Today the Nevada Athletic Department released the figures on the amount they will see their state approved funds reduced.
Interim UNR president Marc Johnson told the RGJ on Tuesday that he expects a $1 million cut in state funds to the Wolf Pack over the next two years.
"What we’re proposing is a half-a-million dollar cut in annual base funds in each of the next two years," said Johnson, adding that a final assessment of the cuts won’t be known until after the Nevada Board of Regents meet Thursday-Friday at UNR. "It could have been a lot more severe if we had not received a more moderate cut to the overall budget. It’s still a significant amount, but not as severe as had been projected in the worst-case scenario."
The worst-case scenario, initially proposed two months ago, included a $2.305 million cut to the department over the next two years. But the final budget passed by the Nevada Legislature two weeks ago limited UNR’s overall cut to $21 million, which reduced the hit to the Wolf Pack.
What this means is that the department should be able to weather the storm while waiting to see the increases that the move to the MWC will bring them. This follows from the news earlier this month when Nevada lawmakers agreed upon a state budget that included lessened penalties to the state's education budget than were initially proposed. This will allow the department to avoid cutting an additional sport (Nevada's ski program has already been eliminated) and cutting too many scholarships which would put their Division 1 status in potential jeopardy.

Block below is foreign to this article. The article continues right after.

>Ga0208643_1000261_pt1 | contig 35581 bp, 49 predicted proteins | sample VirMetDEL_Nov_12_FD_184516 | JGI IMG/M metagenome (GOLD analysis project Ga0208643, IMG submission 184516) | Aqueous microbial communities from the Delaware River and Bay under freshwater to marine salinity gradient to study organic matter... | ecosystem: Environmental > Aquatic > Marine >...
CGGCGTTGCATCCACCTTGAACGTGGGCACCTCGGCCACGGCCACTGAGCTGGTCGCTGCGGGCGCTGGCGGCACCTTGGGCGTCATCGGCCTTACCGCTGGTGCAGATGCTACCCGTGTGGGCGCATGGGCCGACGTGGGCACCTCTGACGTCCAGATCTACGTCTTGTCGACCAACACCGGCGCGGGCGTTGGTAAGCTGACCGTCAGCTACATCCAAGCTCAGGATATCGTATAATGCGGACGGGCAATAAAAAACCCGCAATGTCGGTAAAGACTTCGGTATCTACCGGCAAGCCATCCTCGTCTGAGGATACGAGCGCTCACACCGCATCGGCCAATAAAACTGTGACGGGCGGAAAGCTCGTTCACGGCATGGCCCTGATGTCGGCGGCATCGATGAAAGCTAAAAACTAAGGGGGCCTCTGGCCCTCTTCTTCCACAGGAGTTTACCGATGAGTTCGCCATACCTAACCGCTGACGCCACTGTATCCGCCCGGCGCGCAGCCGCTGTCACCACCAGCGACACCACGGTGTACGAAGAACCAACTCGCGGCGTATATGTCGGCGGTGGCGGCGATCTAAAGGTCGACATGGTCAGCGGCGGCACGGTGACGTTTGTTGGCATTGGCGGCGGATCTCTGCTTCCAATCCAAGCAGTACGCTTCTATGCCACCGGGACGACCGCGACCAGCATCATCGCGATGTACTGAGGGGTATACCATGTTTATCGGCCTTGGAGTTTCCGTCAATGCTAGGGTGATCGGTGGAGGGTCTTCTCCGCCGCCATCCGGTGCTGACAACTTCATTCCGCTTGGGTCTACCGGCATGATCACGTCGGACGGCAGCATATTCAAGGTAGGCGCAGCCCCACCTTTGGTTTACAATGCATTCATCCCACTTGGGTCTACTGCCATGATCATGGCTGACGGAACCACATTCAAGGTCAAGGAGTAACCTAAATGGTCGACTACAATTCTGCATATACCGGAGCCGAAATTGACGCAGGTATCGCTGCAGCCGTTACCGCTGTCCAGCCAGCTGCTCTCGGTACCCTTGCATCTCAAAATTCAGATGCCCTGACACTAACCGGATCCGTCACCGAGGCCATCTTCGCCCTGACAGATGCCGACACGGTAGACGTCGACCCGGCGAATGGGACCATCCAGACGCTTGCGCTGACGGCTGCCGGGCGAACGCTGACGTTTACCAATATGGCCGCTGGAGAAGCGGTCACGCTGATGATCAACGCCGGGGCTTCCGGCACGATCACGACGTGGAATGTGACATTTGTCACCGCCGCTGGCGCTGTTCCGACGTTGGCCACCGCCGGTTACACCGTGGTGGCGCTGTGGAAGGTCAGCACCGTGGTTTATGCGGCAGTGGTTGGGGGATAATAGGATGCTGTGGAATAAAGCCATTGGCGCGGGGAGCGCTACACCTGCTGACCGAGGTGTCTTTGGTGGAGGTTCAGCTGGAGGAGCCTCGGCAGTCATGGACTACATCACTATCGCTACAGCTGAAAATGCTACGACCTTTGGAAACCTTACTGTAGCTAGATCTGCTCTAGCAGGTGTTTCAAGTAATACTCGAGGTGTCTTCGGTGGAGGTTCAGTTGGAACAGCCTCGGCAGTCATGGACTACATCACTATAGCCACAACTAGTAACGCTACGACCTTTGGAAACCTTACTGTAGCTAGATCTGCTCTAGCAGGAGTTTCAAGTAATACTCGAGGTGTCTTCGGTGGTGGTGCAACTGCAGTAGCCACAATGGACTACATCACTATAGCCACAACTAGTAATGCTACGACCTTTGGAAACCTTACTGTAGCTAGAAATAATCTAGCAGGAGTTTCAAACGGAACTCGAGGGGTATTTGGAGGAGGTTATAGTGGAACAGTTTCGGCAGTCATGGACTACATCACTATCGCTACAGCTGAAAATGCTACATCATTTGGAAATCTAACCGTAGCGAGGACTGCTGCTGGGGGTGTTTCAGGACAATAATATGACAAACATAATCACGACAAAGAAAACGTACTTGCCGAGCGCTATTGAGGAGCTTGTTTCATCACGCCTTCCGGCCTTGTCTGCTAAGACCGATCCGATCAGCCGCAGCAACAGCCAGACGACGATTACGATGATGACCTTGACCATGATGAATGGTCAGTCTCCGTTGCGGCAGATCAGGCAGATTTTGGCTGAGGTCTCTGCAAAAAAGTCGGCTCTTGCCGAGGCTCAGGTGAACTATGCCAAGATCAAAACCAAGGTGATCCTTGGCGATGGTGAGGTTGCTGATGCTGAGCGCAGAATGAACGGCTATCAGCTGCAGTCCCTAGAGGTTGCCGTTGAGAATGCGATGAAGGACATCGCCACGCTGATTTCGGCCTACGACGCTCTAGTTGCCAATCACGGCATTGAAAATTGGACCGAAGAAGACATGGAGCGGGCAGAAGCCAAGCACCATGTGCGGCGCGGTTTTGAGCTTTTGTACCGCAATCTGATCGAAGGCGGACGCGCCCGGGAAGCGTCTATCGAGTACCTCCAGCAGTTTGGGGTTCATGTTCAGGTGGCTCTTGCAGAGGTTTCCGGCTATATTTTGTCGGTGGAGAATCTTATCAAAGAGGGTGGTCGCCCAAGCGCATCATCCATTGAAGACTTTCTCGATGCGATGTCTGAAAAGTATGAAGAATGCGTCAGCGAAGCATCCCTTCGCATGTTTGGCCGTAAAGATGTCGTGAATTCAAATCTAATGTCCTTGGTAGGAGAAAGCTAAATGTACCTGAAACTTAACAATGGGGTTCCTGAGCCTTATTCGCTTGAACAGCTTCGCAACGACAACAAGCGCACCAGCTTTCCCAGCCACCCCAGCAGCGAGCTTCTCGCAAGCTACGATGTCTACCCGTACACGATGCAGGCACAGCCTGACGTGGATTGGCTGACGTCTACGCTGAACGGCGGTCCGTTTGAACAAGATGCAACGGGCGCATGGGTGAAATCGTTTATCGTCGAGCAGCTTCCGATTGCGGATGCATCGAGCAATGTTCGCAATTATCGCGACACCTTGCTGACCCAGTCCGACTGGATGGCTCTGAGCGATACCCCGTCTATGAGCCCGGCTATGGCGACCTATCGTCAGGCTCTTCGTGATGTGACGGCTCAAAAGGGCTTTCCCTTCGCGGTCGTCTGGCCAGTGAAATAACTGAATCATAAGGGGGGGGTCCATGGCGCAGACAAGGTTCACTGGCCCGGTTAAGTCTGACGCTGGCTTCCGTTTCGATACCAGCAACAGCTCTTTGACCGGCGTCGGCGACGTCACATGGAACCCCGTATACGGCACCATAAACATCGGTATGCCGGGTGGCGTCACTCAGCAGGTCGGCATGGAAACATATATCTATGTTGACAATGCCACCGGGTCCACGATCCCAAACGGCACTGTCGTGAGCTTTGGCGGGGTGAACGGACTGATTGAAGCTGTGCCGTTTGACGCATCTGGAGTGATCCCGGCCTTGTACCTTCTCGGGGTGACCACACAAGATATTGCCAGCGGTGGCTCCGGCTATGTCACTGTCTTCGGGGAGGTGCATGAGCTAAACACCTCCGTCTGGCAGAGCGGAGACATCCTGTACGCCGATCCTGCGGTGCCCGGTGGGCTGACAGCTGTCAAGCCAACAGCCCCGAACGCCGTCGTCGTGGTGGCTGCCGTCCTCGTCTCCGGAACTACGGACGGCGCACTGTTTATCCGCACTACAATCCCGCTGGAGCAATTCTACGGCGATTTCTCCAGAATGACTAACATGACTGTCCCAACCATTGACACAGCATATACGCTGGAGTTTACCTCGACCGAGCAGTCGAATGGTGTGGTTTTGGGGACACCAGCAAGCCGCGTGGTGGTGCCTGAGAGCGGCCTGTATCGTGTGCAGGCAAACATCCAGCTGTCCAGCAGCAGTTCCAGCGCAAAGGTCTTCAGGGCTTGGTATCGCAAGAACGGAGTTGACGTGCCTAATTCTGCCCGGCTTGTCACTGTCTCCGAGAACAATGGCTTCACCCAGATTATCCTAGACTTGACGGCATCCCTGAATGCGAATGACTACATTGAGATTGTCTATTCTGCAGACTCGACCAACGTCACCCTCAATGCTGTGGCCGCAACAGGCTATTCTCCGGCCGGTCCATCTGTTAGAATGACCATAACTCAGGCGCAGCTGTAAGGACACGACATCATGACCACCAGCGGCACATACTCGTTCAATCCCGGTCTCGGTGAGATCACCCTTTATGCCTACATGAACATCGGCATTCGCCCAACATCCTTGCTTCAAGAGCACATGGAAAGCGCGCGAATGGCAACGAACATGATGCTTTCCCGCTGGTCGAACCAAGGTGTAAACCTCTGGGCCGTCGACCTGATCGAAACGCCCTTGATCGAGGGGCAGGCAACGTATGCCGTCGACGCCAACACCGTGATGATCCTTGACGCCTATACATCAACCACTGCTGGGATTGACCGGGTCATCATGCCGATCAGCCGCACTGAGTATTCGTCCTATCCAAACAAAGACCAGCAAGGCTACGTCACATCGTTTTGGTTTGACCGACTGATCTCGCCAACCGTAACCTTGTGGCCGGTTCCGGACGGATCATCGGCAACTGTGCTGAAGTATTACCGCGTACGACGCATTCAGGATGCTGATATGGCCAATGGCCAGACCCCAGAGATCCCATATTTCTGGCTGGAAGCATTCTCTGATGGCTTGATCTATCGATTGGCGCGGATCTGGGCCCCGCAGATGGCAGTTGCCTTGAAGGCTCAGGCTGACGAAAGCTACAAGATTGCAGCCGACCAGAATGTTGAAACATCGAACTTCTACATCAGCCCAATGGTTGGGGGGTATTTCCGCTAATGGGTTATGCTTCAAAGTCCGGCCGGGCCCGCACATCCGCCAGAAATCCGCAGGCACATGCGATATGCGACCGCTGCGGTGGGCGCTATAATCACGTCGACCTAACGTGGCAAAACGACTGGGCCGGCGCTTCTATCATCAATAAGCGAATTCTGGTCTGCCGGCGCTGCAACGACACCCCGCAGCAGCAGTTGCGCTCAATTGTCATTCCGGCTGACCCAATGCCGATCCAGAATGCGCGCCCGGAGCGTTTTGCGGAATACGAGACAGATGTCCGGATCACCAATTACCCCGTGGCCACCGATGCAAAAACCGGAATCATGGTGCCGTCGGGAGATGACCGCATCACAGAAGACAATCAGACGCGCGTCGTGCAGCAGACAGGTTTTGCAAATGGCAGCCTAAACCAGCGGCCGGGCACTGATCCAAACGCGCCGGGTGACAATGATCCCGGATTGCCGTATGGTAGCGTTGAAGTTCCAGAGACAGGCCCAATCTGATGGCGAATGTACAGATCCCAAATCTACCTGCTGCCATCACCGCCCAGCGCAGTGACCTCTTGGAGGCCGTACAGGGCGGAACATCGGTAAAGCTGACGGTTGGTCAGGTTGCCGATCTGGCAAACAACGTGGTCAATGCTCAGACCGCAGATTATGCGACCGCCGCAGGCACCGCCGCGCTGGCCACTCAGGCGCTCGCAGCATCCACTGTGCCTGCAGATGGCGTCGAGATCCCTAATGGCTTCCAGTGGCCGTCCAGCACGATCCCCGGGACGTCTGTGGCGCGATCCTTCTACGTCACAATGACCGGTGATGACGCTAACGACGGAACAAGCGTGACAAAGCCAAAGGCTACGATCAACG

I will see if I can find what the figure is for UNLV's athletic department and will update here if I find anything. In that same article Chris Murray also mentions that Fresno and Hawaii's athletic departments are going though some similar budget concerns as well.
Fresno State athletic director Thomas Boeh told the Fresno Bee last week that the Bulldogs will slash $300,000 in athletic scholarships over the next three to four years to offset cuts in state funding.
Hawaii athletics, according to an independent auditor, has incurred $10 million in debt the over the past decade.
That is a fairly shocking figure from Hawaii's department. Travel for all their sports programs must be tough to maintain. Both schools are also looking forward to the increase in money the move to the MWC will provide.